Jai Wolf Brings The Spirit of Indian Summer to a Cold Night in Atlanta

Jai Wolf Brings The Spirit of Indian Summer to a Cold Night in Atlanta

I’ve only been to a few shows which I considered to be almost entirely future bass, but artists like Jai Wolf and San Holo are two memorable ones which stand out to me. They both have really captured a sound somewhere between sugary pop and bass-heavy trap that manages to keep the spirits of the audience high while keeping a dance floor going and putting some emotional punch behind the music at the same time. I have seen the last few moments of a Jai Wolf performance once before at a festival, but seeing him headline Terminal West was a chance to catch him in his element, in command of a show, and to see his creative vision shine.

As I entered the building, Norwegian producer Jerry Folk was DJing to the crowd, off to one side of the stage. The main DJ booth was surrounded by a giant rig that was waiting for the headliner, but wasn’t lit up to full effect yet. The musical choices of the opener reflected that, and things were fairly calm throughout his set. He played some crowd favorites, and jumped around genres a little, but by and large, I felt like it was just a good time to talk to friends and check out the merch table.

Chet Porter, whose set I sadly missed had the most interesting merch offerings I’ve ever seen, with things like “watch Chet Porter get a swirlie - $50” and “watch Chet Porter get tazed - $30." I didn’t get to witness either of these events, but from good sources, at least two tazings did happen back in the green room, so I hope he made some good money that night. Jai Wolf had the most merch on offer, with pins, hats, shirts, pink tote bags, and even little pillows cut to shape and imprinted with the image of a sleeping wolf. Fair to say, his audience was strongly represented by girls, and his merch selections cleverly offered his fans the sorts of things they would enjoy owning.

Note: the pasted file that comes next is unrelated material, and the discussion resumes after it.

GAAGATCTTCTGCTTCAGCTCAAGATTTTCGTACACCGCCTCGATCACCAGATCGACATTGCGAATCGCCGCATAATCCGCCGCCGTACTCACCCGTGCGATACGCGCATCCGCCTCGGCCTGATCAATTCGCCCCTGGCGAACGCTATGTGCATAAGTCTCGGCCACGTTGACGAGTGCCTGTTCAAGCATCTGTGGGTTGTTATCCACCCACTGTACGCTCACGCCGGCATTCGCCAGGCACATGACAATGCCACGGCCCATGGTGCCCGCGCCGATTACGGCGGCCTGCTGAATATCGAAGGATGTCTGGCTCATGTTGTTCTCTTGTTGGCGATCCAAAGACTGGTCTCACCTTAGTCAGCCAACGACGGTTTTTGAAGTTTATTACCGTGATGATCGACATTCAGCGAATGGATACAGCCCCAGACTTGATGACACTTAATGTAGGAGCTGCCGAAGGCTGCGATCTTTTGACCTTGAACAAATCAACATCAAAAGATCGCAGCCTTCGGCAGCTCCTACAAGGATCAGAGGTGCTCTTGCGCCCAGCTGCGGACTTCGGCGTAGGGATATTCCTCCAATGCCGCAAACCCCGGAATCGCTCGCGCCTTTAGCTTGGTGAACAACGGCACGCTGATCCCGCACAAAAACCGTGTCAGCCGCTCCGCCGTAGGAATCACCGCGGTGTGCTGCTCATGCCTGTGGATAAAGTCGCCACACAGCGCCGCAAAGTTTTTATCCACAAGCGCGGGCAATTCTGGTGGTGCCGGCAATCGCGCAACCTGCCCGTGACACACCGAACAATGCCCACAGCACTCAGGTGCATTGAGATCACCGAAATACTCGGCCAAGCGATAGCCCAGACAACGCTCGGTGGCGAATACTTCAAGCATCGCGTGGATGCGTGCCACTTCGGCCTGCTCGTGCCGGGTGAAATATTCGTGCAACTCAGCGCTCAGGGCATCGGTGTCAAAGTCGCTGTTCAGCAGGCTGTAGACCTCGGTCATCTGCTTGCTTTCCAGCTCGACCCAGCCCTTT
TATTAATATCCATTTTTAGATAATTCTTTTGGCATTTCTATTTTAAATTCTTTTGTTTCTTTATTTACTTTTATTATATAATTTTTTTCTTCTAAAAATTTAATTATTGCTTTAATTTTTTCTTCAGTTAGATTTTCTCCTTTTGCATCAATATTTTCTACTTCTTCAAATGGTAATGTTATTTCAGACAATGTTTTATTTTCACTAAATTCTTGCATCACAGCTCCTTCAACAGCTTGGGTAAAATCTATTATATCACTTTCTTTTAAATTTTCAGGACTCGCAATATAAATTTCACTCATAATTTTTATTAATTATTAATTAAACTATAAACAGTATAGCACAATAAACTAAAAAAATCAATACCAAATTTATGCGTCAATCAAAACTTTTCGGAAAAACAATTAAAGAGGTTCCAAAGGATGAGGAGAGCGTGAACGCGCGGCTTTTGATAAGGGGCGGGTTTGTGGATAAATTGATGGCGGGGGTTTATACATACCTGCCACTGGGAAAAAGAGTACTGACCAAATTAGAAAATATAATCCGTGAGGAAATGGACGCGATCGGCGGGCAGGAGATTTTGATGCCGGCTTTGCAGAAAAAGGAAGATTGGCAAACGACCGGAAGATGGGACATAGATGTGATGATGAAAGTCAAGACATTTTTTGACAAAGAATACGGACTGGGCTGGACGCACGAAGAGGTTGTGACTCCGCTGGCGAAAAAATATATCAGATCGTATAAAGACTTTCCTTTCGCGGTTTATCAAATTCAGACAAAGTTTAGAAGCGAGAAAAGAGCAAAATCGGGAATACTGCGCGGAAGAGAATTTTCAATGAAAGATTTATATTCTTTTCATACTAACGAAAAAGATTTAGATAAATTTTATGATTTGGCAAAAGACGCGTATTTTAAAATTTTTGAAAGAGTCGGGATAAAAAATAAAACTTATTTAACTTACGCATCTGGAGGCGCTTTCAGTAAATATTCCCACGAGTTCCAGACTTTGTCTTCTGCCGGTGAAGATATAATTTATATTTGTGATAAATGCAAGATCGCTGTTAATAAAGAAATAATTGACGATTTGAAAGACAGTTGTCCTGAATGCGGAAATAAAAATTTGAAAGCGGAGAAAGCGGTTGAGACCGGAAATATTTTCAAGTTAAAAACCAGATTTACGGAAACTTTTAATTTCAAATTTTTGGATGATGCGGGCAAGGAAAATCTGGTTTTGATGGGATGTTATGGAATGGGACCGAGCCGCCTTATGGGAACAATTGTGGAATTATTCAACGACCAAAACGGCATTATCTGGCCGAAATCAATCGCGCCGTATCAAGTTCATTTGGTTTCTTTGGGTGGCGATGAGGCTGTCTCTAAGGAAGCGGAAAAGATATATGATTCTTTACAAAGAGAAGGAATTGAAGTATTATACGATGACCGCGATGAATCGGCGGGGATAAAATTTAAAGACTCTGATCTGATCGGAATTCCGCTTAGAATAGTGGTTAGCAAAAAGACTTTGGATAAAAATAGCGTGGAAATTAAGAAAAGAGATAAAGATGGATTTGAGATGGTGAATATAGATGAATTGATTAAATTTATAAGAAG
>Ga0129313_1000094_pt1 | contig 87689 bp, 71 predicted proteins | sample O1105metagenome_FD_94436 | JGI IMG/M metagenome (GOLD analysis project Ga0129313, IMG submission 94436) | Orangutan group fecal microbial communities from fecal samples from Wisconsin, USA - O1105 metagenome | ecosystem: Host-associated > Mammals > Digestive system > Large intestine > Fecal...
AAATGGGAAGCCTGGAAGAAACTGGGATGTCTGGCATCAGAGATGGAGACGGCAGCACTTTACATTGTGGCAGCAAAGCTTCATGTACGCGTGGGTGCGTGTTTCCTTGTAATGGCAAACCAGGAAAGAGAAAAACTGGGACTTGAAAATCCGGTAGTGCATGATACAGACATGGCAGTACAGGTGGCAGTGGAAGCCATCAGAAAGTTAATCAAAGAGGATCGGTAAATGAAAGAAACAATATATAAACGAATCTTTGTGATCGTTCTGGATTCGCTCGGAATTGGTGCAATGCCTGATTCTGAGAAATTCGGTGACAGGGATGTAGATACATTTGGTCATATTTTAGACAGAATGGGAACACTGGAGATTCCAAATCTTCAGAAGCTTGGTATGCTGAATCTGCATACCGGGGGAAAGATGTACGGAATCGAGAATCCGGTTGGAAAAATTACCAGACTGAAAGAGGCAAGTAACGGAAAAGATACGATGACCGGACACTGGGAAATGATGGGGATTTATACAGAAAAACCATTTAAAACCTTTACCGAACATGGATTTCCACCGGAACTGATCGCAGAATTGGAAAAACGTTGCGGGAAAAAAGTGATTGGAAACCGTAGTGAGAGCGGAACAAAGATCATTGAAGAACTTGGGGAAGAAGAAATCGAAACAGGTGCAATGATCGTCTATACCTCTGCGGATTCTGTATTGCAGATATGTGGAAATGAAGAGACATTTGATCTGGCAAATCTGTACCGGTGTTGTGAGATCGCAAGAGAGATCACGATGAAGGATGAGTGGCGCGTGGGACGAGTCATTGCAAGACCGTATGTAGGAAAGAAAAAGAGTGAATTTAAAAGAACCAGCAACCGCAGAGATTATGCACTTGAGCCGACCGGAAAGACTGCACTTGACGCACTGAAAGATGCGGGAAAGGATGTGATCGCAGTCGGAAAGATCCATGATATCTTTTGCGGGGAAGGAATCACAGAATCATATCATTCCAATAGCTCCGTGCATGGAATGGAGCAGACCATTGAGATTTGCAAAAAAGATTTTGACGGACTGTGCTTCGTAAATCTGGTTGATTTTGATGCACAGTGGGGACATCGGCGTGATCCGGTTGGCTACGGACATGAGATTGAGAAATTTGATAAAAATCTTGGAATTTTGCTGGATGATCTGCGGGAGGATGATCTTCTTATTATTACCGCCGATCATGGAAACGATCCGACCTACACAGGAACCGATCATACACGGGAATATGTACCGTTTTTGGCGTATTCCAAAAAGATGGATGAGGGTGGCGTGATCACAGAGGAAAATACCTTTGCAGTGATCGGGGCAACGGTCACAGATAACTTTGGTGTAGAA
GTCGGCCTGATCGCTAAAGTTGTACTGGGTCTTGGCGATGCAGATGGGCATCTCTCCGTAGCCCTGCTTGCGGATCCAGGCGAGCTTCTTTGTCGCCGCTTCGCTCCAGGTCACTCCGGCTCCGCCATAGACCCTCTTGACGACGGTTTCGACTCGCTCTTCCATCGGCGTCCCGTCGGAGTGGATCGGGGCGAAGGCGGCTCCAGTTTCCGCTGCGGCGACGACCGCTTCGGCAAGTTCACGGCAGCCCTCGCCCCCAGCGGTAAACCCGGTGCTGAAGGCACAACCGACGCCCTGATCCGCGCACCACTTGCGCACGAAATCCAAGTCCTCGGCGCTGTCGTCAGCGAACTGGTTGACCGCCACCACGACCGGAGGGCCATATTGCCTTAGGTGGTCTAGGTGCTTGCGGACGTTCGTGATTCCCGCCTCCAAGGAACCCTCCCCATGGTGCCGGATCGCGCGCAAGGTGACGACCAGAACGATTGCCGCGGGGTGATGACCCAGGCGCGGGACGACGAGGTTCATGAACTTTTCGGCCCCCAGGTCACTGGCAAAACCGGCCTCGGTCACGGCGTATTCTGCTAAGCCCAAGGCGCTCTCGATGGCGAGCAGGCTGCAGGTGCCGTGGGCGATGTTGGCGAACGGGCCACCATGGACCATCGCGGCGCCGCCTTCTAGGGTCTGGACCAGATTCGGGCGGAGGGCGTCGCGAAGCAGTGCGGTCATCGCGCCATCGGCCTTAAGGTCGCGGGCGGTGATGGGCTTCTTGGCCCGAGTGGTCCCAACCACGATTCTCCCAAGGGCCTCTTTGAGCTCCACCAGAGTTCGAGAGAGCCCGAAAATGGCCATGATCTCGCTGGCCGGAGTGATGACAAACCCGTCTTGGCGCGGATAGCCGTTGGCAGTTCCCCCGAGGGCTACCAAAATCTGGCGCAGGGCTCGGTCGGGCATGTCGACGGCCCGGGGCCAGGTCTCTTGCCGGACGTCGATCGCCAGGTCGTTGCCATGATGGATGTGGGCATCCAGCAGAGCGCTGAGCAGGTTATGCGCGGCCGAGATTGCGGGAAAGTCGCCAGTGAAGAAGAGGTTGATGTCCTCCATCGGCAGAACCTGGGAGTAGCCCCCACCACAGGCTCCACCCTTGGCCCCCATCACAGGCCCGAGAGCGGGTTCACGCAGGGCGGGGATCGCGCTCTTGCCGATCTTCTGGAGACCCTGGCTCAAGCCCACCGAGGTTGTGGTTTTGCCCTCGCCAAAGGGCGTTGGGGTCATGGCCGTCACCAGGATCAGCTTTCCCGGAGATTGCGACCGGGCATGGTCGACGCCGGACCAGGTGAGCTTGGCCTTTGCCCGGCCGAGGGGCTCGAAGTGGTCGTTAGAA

The crowd was certainly mixed, but I was surprised to see so many young people with LED gloves in the crowd, offering shows to each other, and lending a much more “EDM” atmosphere than I had anticipated. My guess is that this is the first Winter after the first Summer of festivals for many of them, and they were just eager to show off their newly minted gloving skills. The crowd was calm, even at some of the heavier moments of Jai Wolf’s set, with hands up in the air and lots of swaying, but nothing too crazy. It was almost like being in a church, with all eyes fixed on Jai as he kept sending wave after wave of vibes our way. Behind him was a screen showing symmetrical visuals and a giant illuminated beam came around the front of the stage, like some massive Geordi La Forge visor.

If I had to compare Jai Wolf to San Holo, who I also got to recently see, I would say that San is a DJ who isn’t afraid to span genres and jump around in his set, while talking to the crowd and being very engaging. Jai Wolf is much more like a composer, never addressing the audience, and moving from track to track with ease. It was a lot less like a typical EDM concert, and much more a well-planned execution of very well produced, very well mixed electronic music. This makes a lot of sense given his background in violin and classical composition, but it was still interesting to note. The audience was enthralled, and everyone I saw had big smiles all night, so whatever he’s doing, he’s doing well. By the time he played his hit, "Indian Summer," all hands were up, and everyone was swaying to the warm sounds before we walked back out into the cold rainy night.

Photo courtesy of @anggalinetti 

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